MLK Observances at Michigan Tech Jan. 21-26

By Marcia Goodrich | Published

Michigan Technological University is holding a series of events Jan. 21-26, in recognition of Martin Luther King's birthday, observed Monday, Jan. 21. The MLK events are sponsored by the Black Student Association and Educational Opportunity.

MLK Week observances are capped by the Martin Luther King Jr. Banquet, set for 6 p.m. Saturday, Jan. 26. State Rep. George Cushingberry (D-Detroit) will be the keynote speaker; he will be introduced by State Rep. Mike Lahti">Lahti (D-Hancock).

In addition to serving in the State House of Representatives from 1974 to 1982, Cushingberry chairs the House Appropriations Committee. He also served on the Wayne County Board of Commissioners for 16 years, practices law, and is an assistant pastor of New Starlight Baptist Church.

The MLK Gospel Choir will give a performance dedicated to Inetta Harris, who died Jan. 14. Harris, a former faculty member in the fine arts department, directed the University's Echoes from Heaven Gospel Choir from 1994 to 2003.

Tickets for the banquet are $10 for students, $15 for everyone else, and are available from Educational Opportunity, 487-2920, and from the student concessions desk on the ground floor of the Memorial Union.

Classes are not held on Monday in recognition of Martin Luther King Day. At noon, senior Vincent Iduma will deliver King's "I Have a Dream" speech outside the Memorial Union. A candle-lighting ceremony will be held, followed by a walk to the Rozsa Center. In the Horner Lobby, two undergraduates will discuss their personal experiences at Michigan Tech and their hopes for the future. Lisa Grayson will present "Past to Present," and Tendi Hungwe will give the talk "Present to Future."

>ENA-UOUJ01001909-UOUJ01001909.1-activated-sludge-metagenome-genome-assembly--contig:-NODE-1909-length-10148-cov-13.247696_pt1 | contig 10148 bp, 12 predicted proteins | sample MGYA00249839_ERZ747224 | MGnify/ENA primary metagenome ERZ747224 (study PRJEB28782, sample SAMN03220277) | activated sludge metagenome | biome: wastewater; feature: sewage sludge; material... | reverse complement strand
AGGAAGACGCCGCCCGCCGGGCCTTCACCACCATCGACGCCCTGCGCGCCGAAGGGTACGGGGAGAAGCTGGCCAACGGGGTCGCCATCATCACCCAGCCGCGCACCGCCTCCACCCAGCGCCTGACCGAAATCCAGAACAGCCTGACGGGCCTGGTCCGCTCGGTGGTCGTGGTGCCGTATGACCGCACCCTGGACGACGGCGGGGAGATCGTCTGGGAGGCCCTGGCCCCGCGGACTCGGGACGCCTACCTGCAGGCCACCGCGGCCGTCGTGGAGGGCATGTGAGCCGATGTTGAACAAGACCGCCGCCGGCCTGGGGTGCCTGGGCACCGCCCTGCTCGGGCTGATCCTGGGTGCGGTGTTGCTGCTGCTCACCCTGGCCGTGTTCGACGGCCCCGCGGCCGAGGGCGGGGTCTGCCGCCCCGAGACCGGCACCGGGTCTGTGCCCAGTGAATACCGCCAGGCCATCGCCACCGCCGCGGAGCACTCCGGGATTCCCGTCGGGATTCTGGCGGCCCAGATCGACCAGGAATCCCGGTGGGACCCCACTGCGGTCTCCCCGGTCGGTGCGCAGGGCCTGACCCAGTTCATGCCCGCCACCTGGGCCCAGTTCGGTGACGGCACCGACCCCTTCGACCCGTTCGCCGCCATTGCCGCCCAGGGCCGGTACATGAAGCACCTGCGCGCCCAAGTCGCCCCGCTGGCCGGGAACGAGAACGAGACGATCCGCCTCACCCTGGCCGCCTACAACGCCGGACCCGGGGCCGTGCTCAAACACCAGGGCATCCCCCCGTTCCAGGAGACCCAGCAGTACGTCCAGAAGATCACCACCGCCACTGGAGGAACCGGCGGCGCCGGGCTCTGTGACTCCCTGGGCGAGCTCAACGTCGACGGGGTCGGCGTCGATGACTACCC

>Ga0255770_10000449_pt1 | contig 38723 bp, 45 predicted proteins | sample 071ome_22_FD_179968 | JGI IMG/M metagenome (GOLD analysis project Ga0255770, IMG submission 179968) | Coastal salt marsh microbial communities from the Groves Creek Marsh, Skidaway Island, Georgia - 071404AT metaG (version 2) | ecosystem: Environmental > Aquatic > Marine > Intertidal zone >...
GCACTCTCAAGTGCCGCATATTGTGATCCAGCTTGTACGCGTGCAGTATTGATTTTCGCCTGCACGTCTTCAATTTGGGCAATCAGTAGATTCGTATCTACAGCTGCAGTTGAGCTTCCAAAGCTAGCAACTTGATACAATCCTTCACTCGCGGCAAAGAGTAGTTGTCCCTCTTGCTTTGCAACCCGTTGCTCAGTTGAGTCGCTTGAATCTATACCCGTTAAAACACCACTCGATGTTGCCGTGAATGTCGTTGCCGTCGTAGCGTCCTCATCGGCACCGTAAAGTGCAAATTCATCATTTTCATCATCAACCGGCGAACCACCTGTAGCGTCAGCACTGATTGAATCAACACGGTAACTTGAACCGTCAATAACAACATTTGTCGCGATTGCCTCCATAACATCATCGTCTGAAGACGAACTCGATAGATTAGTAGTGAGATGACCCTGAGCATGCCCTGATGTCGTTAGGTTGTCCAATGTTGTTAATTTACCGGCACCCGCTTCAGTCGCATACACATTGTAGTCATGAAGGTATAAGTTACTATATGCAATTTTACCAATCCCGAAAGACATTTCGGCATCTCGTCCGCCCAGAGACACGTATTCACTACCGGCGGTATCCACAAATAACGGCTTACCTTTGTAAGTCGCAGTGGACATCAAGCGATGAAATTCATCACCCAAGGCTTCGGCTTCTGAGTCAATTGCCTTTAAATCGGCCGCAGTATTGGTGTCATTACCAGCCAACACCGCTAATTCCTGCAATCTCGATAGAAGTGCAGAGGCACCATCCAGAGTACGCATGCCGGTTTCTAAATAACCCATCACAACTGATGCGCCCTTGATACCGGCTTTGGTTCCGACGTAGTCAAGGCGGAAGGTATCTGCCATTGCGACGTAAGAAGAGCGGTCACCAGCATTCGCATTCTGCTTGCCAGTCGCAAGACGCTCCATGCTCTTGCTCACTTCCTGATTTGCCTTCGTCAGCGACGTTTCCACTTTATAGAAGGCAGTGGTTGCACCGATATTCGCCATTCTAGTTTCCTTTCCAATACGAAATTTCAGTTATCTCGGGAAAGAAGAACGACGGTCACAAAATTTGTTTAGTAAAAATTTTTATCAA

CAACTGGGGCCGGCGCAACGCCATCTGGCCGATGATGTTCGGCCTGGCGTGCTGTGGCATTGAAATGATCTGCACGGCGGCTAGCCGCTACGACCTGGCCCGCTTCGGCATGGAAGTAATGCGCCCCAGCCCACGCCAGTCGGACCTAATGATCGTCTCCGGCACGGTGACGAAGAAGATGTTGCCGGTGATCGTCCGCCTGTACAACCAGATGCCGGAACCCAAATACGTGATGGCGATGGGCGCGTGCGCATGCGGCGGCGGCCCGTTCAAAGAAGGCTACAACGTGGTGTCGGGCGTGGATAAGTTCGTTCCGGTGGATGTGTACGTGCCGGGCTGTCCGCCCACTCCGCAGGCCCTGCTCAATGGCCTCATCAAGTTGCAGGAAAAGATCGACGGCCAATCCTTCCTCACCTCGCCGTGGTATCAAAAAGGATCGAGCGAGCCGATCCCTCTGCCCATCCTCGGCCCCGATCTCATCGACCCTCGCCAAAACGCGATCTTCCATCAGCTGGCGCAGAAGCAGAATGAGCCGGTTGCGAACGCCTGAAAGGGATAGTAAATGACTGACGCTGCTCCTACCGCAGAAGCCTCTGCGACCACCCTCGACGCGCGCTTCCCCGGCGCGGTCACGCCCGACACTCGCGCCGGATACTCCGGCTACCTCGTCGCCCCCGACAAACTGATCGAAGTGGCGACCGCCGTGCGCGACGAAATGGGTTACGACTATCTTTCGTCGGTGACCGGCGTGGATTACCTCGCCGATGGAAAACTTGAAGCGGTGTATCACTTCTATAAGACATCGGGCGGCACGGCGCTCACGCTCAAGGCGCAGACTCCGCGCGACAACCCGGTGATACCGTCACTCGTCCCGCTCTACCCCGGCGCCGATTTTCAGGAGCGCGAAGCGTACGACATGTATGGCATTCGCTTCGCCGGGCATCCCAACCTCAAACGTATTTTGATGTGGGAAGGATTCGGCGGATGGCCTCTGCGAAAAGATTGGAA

At 6 p.m. Tuesday, in room 329 of Fisher Hall, Assistant Professor Matthew Seigel (Humanities) will give a talk, "Mixing Blood: On a Diverse Lit, Obiter Dicta," Latin for "things which are said in passing." He will discuss the landscape of American literature post-King and the relationship between the civil rights movements of the 1950s, '60s and '70s and American literature.

On Wednesday at 6 p.m., in Fisher 139, Keweenaw Pride will host "Eye of the Storm," based on the “Blue Eyes, Brown Eyes” exercise devised for a third-grade, all-white class in response to King's assassination in 1968. The exercise labels its participants as inferior or superior based on eye color, exposing them to the experiences of being a minority.

The BSA will host a free movie, "Do the Right Thing," and discussion on Thursday at 6 p.m. in Fisher 329.

For more information, call Educational Opportunity at 487-2920.

Michigan Technological University is a public research university, home to more than 7,000 students from 60 countries. Founded in 1885, the University offers more than 120 undergraduate and graduate degree programs in science and technology, engineering, forestry, business and economics, health professions, humanities, mathematics, and social sciences. Our campus in Michigan’s Upper Peninsula overlooks the Keweenaw Waterway and is just a few miles from Lake Superior.